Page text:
AVS WinVote: Virginia voting machine’s password was admin.

The Password for the Worst Voting Machine in the U.S. Was “Admin”

The Password for the Worst Voting Machine in the U.S. Was “Admin”

The citizen’s guide to the future.
April 16 2015 1:12 PM
FROM SLATE, NEW AMERICA, AND ASU

The Worst Voting Machine in America

Its password? “Admin.”

McLean, Virginia voters
Voters line up at a polling station to cast their votes on Election Day Nov. 5, 2013, at Spring Hill Elementary School in McLean, Virginia.

Photo by Alex Wong/Getty Images

A version of this piece first appeared on Freedom to Tinker, a blog from Princeton University’s Center for Information Technology Policy.

On April 14, the Virginia State Board of Elections voted to immediately decertify use of the AVS WinVote touch-screen Direct Recording Electronic voting machine. That means that the machine, which the Washington Post says was used by “dozens of local governments” in Virginia, can’t be used any more, though the commonwealth is holding primaries in just two months. The move comes in light of a report that shows just how shoddy and insecure voting machines can be.

As one of my colleagues taught me, BLUF—bottom line up front: If an election was held using the AVS WinVote, and it wasn’t hacked, it was only because no one tried. The vulnerabilities were so severe, and so trivial to exploit, that anyone with even a modicum of training could have succeeded. A hacker wouldn’t have needed to be in the polling place—he could have been within a few hundred feet (say, in the parking lot) or within a half-mile if he used a rudimentary antenna built using a Pringles can. Further, there are no logs or other records that would indicate if such a thing ever happened, so if an election was hacked any time in the past, we will never know.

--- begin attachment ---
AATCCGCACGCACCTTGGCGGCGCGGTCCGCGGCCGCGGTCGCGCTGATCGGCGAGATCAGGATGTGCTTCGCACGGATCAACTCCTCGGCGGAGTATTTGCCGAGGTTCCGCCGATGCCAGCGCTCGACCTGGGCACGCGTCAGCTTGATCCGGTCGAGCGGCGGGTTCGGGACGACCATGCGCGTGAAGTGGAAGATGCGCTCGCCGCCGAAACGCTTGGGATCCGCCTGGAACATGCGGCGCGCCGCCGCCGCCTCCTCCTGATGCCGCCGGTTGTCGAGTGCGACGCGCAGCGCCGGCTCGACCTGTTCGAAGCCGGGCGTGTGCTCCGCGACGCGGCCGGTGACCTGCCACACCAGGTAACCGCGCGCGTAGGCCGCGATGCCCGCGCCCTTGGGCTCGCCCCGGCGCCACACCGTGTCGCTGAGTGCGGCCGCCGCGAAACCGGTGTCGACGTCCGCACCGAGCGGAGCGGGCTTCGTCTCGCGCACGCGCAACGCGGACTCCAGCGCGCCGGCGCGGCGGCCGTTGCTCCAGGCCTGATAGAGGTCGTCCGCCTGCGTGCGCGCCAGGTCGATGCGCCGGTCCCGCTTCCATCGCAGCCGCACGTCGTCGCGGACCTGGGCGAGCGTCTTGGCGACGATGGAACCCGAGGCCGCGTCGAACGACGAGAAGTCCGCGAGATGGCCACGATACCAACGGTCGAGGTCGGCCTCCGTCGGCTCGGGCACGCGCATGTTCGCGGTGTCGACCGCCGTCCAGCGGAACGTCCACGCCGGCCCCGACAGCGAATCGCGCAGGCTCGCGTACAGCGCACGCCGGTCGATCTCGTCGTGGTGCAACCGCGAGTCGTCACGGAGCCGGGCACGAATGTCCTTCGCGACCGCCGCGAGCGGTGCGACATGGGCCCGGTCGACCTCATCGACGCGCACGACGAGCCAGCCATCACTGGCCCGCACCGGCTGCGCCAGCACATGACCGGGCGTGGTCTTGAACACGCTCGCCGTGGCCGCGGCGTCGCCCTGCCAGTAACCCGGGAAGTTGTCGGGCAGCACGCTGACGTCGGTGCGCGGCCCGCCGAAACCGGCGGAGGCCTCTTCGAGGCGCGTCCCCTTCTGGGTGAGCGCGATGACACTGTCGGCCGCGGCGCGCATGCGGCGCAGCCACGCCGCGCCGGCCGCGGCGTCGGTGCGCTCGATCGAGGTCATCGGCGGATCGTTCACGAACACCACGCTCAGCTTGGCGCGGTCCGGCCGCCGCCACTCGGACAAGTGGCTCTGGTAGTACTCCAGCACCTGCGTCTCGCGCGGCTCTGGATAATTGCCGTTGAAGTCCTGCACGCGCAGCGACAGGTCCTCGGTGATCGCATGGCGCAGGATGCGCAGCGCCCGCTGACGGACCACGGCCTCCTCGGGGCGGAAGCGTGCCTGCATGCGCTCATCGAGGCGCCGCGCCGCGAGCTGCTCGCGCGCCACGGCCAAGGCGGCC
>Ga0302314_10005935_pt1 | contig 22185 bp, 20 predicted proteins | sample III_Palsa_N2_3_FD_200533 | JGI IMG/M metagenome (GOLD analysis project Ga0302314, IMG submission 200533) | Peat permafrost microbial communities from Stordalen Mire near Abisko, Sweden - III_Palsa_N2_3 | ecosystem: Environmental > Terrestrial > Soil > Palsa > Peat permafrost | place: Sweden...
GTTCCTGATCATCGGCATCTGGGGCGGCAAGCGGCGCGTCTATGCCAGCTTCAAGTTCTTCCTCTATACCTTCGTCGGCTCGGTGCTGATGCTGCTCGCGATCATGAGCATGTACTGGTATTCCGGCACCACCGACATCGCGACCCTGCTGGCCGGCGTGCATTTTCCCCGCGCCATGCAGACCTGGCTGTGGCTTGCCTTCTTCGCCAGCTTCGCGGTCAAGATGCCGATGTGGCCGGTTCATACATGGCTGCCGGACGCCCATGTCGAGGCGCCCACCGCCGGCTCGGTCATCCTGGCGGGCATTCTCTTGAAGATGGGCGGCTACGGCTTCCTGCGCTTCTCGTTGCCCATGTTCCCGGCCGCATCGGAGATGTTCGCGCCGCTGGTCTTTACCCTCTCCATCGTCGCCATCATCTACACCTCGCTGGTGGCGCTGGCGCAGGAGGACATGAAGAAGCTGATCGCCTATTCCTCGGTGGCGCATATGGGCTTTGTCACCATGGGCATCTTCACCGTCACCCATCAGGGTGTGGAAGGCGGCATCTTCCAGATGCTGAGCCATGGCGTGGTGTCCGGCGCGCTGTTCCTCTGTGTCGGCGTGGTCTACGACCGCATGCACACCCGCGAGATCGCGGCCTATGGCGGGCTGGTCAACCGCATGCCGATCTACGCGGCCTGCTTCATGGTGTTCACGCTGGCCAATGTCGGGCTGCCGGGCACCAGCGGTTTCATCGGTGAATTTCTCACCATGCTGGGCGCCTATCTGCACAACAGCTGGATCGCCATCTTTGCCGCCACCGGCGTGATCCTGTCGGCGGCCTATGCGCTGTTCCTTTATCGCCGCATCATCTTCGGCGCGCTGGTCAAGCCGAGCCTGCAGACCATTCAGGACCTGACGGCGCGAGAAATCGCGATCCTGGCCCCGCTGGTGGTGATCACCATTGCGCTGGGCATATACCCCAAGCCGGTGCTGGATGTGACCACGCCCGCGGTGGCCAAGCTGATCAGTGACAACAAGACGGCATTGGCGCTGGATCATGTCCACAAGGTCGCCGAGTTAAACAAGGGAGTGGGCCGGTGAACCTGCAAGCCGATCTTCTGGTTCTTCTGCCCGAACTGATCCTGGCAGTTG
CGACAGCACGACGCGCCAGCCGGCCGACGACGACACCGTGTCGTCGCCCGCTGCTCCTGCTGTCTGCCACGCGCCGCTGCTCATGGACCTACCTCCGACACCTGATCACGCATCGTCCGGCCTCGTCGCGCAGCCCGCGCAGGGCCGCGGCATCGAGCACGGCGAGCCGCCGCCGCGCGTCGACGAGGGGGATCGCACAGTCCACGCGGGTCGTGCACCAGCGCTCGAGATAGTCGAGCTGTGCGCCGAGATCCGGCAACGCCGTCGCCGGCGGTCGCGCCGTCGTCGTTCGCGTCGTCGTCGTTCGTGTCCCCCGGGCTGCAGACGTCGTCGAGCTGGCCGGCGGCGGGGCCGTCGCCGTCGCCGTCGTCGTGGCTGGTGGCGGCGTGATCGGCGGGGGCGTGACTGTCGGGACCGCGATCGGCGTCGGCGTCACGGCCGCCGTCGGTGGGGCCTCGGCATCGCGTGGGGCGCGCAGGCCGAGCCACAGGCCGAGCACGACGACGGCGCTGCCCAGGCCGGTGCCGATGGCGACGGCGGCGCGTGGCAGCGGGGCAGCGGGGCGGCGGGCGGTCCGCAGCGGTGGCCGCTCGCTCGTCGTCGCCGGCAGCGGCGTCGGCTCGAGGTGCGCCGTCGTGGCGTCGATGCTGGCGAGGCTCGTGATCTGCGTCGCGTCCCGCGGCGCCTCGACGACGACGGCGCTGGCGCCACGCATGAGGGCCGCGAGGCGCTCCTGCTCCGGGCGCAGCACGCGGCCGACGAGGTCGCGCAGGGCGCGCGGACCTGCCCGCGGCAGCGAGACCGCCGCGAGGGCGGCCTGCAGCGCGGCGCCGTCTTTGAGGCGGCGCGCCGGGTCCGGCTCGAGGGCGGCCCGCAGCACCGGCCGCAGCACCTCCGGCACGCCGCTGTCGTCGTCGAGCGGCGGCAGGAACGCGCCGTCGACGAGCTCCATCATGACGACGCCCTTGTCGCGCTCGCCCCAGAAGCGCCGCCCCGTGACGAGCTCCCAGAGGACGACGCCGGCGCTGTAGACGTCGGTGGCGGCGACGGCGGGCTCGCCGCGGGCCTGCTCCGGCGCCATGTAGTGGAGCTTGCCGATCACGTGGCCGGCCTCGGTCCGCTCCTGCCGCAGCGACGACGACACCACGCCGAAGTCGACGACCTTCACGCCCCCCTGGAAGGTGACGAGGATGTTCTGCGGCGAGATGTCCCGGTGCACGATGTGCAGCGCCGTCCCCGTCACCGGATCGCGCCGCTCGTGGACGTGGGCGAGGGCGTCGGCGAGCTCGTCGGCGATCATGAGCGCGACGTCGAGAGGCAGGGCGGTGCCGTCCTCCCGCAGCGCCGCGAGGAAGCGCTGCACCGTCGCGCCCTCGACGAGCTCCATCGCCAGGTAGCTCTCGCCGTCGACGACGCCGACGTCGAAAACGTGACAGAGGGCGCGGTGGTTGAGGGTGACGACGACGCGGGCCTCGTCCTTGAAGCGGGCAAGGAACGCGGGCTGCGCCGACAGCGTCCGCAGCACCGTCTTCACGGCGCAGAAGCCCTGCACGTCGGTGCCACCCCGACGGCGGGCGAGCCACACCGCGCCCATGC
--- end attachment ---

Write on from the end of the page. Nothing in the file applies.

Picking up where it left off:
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Now for some background.

The AVS WinVote is a Windows XP embedded laptop with a touch screen. Early versions of the software actually ran Windows 2000. (An election official told me about playing solitaire on the device.) Later versions ran a somewhat cut-down version, although it’s not clear to me how much it was actually simplified. The WinVote system was certified as meeting the Voting Systems Standards of 2002 and was approved for use in Virginia, Pennsylvania, and Mississippi. Pennsylvania and Mississippi both stopped using theirs a few years ago.

But Virginia used it as recently as the November 2014 election, when voting machines in one precinct were repeatedly crashing. Some suggested that the problem was caused by someone trying to stream music on a smartphone. (There were problems with other brands of voting machines, but I’m going to focus on the WinVote, because it’s the most egregious.) The State Board of Elections invited the Virginia Information Technologies Agency, the agency charged with providing IT services to the state government, to investigate the problem. The report, which was released April 14, includes a litany of problems. (I still don’t understand how the iPhone interfered with the system, but that’s not really important at this point.)